Brexit to make CCCTB reforms harder to block, UCD academic warns
Fianna Fáil says it will oppose all measures that reduce Ireland’s tax sovereignty
Minister for Finance Michael Noonan: has been advised EU corporate tax reforms would “put Ireland at a disadvantage” in attracting future foreign direct investment. Photoghraph: Julien Warnand
Ireland will find it difficult to block proposed EU corporate tax reforms due to Brexit, a UCD academic has warned. The warning is echoed by global law firm Baker McKenzie in a letter to Minister for Finance Michael Noonan.
Dr Aidan Regan, a UCD lecturer in international political economy, said Ireland will find it much harder to block the Common Consolidated Corporate Tax Base (CCCTB) reforms this time due to Brexit.
“Ireland, the Netherlands, Luxembourg, and other small open economies always aligned in behind Britain as the big brother. Now that the big brother is not around, these countries are more exposed”.
“The major veto against things like the Common Consolidated Corporate Tax Base is now gone. The European Commission have made this one of their core priorities, and it’s no surprise this came back on the agenda after the Brexit vote,” Dr Regan stated.
Britain was the only EU member state to oppose the corporate tax reforms .
The European Commission’s proposal to introduce a CCCTB that would recalculate how large multinational corporations pay tax in the EU was launched in October 2016.
Foreign direct investment International law firm Baker McKenzie has also advised the
Mr Noonan that recently proposed EU corporate tax reforms “will put Ireland at a disadvantage” in attracting future foreign direct investment.
The new tax regime “will decrease the incentives for companies to locate” in Ireland international legal firm Baker McKenzie has outlined, in a letter sent to the Minister for Finance on the 20th of January 2017, released under the Freedom of Information (FoI) Act.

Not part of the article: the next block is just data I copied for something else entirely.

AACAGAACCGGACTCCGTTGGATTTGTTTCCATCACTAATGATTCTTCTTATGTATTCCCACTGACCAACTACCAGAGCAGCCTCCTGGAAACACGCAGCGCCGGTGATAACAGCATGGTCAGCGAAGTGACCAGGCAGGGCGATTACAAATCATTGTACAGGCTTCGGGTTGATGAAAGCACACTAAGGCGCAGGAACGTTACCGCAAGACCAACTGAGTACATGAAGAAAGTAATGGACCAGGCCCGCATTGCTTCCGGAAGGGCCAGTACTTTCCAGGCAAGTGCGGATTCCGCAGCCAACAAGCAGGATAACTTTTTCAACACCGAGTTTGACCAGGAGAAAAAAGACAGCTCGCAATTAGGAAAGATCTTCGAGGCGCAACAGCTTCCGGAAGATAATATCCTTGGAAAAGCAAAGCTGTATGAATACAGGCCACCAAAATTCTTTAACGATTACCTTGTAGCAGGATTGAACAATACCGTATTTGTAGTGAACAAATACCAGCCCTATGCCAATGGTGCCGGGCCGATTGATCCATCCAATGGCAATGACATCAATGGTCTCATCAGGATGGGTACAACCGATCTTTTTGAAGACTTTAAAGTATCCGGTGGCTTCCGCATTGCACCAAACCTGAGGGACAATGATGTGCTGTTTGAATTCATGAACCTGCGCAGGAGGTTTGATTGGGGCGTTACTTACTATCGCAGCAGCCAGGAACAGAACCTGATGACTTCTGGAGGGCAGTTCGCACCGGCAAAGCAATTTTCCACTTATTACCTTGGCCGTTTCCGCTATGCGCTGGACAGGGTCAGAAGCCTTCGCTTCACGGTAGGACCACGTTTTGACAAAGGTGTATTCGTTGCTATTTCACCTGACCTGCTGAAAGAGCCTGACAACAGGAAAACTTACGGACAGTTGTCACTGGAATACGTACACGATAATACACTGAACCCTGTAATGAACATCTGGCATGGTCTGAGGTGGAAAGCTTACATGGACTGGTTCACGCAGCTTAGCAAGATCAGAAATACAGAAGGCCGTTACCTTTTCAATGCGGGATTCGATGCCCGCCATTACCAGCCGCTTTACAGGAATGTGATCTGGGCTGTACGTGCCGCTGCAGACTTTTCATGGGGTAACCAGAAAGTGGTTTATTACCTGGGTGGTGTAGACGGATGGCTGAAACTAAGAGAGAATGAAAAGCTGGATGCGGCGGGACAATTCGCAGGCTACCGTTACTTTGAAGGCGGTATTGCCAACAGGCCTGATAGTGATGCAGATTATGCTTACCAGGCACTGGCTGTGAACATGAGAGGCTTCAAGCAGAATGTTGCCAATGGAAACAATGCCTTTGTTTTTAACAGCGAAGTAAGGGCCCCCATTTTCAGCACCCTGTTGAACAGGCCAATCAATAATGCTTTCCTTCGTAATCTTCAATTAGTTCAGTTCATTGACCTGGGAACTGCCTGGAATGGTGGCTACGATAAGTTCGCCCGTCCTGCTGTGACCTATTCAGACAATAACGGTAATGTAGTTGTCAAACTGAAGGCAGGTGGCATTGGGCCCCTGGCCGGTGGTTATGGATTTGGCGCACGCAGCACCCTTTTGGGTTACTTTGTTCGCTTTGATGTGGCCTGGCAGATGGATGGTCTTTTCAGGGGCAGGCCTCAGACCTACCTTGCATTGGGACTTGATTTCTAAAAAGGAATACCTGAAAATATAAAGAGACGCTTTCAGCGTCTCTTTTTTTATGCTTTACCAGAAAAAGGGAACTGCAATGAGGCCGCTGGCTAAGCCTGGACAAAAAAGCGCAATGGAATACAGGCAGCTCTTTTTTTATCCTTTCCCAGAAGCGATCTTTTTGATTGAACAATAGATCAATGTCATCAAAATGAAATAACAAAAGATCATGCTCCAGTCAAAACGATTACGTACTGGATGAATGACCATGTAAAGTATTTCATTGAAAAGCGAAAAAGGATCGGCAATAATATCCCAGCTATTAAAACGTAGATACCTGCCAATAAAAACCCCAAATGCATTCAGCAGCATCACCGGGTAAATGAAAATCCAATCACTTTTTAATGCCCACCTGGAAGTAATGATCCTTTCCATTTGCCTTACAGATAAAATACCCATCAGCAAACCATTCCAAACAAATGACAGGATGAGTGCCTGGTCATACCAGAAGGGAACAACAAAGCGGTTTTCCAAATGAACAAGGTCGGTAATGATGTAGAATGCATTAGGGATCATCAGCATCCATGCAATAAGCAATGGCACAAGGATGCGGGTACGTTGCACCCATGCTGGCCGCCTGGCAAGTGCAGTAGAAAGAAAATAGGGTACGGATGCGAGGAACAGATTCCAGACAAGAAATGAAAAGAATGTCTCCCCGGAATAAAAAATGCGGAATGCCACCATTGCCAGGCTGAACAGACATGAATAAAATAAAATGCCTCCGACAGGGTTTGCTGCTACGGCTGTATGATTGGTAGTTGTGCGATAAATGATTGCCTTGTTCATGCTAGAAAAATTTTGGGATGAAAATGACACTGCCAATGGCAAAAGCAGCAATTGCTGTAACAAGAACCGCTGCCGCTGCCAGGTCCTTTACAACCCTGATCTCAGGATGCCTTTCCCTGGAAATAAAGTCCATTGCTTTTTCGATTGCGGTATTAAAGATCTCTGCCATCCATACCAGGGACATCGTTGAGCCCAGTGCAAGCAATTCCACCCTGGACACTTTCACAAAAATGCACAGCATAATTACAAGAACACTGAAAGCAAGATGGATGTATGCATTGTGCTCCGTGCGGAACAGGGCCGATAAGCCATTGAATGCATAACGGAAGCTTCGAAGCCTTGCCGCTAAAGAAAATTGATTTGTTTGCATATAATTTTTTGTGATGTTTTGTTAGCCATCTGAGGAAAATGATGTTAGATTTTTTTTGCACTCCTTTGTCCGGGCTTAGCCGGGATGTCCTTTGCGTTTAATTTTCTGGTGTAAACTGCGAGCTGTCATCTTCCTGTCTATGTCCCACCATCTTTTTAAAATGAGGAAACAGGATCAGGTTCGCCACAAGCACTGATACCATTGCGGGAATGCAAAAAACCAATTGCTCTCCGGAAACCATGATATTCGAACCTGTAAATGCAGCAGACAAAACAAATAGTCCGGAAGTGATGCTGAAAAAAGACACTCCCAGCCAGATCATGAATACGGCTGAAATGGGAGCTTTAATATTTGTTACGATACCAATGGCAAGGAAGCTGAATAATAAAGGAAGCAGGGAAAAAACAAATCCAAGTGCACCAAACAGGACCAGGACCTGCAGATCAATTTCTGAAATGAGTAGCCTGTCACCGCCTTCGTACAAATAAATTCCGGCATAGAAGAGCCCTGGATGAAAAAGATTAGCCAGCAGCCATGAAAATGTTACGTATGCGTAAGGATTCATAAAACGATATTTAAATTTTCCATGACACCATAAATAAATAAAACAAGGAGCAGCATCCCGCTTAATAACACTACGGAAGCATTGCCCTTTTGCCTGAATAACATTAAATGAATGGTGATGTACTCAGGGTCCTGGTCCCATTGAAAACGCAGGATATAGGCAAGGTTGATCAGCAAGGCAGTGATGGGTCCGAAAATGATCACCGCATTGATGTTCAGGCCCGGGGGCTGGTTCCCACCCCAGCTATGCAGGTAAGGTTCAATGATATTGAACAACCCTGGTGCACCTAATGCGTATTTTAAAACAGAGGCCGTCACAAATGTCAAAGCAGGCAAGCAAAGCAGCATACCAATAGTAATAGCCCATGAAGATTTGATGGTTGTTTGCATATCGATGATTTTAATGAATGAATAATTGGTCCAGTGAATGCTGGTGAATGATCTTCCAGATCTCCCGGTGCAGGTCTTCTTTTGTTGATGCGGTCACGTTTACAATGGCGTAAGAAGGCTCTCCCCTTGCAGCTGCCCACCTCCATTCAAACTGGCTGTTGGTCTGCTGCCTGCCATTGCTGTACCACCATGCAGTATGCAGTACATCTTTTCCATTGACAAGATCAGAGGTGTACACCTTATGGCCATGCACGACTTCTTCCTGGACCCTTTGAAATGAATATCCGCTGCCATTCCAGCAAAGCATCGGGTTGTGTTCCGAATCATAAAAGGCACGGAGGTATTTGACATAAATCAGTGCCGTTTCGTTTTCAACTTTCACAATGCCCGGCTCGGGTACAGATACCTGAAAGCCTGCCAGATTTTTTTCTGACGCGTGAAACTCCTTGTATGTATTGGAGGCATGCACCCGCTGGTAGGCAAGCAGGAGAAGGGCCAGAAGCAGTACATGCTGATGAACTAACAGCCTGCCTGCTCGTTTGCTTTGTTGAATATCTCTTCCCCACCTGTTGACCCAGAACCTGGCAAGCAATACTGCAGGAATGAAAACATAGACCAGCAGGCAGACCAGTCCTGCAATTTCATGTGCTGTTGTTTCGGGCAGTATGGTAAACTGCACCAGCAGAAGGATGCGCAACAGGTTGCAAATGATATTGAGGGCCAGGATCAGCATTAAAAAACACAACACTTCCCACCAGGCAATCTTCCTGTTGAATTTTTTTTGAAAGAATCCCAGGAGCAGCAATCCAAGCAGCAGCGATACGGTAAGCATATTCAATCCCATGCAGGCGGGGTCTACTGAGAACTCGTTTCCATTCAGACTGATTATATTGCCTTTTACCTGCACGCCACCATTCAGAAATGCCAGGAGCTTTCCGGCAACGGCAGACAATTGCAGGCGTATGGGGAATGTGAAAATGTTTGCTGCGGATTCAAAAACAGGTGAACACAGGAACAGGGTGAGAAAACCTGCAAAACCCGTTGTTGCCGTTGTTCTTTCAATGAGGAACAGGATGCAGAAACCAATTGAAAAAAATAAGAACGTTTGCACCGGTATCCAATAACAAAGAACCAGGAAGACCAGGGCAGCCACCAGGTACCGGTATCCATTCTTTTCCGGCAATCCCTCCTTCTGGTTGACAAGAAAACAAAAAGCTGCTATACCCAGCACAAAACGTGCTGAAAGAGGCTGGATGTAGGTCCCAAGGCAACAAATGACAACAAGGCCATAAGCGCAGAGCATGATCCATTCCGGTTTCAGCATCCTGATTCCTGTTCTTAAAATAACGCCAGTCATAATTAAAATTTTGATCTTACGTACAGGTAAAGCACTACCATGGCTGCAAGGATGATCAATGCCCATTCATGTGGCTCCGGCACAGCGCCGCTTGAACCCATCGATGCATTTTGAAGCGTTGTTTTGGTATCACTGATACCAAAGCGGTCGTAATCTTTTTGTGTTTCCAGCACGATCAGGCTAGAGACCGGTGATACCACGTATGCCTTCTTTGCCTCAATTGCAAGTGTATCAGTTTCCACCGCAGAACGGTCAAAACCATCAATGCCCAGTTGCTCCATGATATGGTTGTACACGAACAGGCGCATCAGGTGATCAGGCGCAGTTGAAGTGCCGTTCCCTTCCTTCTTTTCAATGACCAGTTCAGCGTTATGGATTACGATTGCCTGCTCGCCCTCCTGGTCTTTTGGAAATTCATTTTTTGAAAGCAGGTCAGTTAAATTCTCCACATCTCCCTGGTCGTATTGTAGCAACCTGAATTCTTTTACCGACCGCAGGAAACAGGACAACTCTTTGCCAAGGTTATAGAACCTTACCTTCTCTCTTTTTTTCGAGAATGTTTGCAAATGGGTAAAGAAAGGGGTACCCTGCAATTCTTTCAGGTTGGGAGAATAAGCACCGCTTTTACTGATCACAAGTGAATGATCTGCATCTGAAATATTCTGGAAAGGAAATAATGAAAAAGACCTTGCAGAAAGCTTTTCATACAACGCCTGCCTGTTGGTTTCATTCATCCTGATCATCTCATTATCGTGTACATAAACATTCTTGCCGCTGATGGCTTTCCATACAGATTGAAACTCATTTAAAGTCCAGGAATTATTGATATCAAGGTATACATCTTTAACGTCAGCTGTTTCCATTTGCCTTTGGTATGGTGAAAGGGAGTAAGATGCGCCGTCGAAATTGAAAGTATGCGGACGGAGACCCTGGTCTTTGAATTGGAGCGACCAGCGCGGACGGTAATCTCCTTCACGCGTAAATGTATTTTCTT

The advisory letter claims the CCCTB proposal “advantages market over producer states by giving weight to the location of sales in the apportionment formula, which disadvantages states such as Ireland which may have a small market but are home to export-oriented enterprises”.
The proposal would mean large multinational companies would pay corporate tax to several countries based on a proportionate formula, that takes into account where their products are sold and where staff are located, rather than the current system where companies just pay corporation tax in the state their headquarters are registered in.
The lobbying letter from the law firm stated it would “recommend that Ireland should continue to oppose this proposal, in conjunction with other similarly minded states”. Previous EU attempts to introduce a common corporate tax system in 2011 were stalled and eventually abandoned.
Department briefing documents prepared for Mr Noonan on the EU corporate tax plans outline that the “consolidation element of the proposal is almost identical to the 2011 version”. The documents, obtained under the FoI Act, state “the analysis in 2011 was that Ireland would lose a significant amount of corporate tax revenue under such a proposal”.
The Department of Finance has not officially come out in opposition to the EU proposals, and a spokesperson stated the discussions are at an early stage and “Ireland is actively engaging in these discussions.”
A joint Oireachtas report from the finance and public expenditure committee also criticised the scheme. The joint Dáil and Seanad report stated Ireland would lose substantial corporate tax receipts under the reforms.
Under the streamlined tax system multinational corporations would pay just one rate of tax in each country. Ireland currently has three rates that multinational companies are taxed under, the 12.5 per cent corporate tax rate, a 25 per cent non-trading tax rate, and a 33 per cent capital gains tax. Ireland, it was estimated, would lose in excess of €450 million a year from the abolition of the two higher rates, if it chose to set its 12.5 per cent rate as the single corporate tax rate.
Underestimated impactEconomic estimates from the EU detailed that Ireland would see its corporate tax intake decline by 0.14 per cent of gross domestic product (GDP), or €250 million (based on 2014 tax returns), under the CCCTB system. But the joint Oireachtas committee stated it believes the EU projections “underestimate the true impact of these proposals on corporate tax receipts”. Government economic think tank the Economic and Social Research Institute said in December it calculated that net Irish corporation tax revenues would fall by 5.5 per cent under the reforms.
The Oireachtas report claimed the proposals may cause multinational corporations to move their operations out of Europe, “and potentially make Europe a less attractive destination for investment”.